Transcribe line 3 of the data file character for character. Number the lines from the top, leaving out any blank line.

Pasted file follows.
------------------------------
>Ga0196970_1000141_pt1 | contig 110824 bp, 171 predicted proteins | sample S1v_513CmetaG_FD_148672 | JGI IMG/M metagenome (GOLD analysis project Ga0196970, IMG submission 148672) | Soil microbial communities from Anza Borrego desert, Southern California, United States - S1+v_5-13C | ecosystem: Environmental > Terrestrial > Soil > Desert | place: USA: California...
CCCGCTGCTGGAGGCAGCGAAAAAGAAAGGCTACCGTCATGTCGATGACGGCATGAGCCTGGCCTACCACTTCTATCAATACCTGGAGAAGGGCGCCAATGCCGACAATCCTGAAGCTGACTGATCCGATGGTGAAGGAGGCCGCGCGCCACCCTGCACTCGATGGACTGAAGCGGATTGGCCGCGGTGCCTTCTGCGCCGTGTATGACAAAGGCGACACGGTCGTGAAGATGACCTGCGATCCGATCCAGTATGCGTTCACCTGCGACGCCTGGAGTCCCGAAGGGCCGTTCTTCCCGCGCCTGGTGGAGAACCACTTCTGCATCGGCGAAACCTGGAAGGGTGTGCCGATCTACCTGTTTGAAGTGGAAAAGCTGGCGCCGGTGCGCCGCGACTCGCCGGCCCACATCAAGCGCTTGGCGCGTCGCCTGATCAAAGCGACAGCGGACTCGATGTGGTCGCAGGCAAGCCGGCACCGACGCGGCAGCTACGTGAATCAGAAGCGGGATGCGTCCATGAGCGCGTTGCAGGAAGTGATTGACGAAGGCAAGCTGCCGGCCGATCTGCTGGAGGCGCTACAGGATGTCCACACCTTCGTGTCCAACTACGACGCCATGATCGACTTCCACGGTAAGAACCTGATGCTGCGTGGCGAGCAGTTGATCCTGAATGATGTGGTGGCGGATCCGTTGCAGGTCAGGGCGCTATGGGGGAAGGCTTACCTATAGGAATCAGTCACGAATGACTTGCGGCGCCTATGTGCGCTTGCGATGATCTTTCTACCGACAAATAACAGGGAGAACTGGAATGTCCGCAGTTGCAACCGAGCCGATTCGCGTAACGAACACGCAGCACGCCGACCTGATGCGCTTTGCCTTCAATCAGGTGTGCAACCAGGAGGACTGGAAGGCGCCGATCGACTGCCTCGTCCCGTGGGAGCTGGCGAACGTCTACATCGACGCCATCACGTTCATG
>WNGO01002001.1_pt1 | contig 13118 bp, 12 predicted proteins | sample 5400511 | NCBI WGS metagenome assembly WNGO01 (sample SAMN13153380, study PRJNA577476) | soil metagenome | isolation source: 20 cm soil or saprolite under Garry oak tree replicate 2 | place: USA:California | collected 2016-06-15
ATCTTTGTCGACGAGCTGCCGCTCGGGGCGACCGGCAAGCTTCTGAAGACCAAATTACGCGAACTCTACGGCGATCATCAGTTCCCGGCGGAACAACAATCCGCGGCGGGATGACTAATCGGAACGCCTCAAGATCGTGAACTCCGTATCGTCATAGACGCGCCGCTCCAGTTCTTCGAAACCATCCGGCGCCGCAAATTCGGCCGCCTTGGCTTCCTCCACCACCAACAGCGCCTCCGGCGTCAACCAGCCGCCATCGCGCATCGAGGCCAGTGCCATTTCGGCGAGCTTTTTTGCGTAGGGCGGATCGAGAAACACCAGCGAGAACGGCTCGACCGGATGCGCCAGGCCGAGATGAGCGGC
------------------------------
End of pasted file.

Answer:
>WNGO01002001.1_pt1 | contig 13118 bp, 12 predicted proteins | sample 5400511 | NCBI WGS metagenome assembly WNGO01 (sample SAMN13153380, study PRJNA577476) | soil metagenome | isolation source: 20 cm soil or saprolite under Garry oak tree replicate 2 | place: USA:California | collected 2016-06-15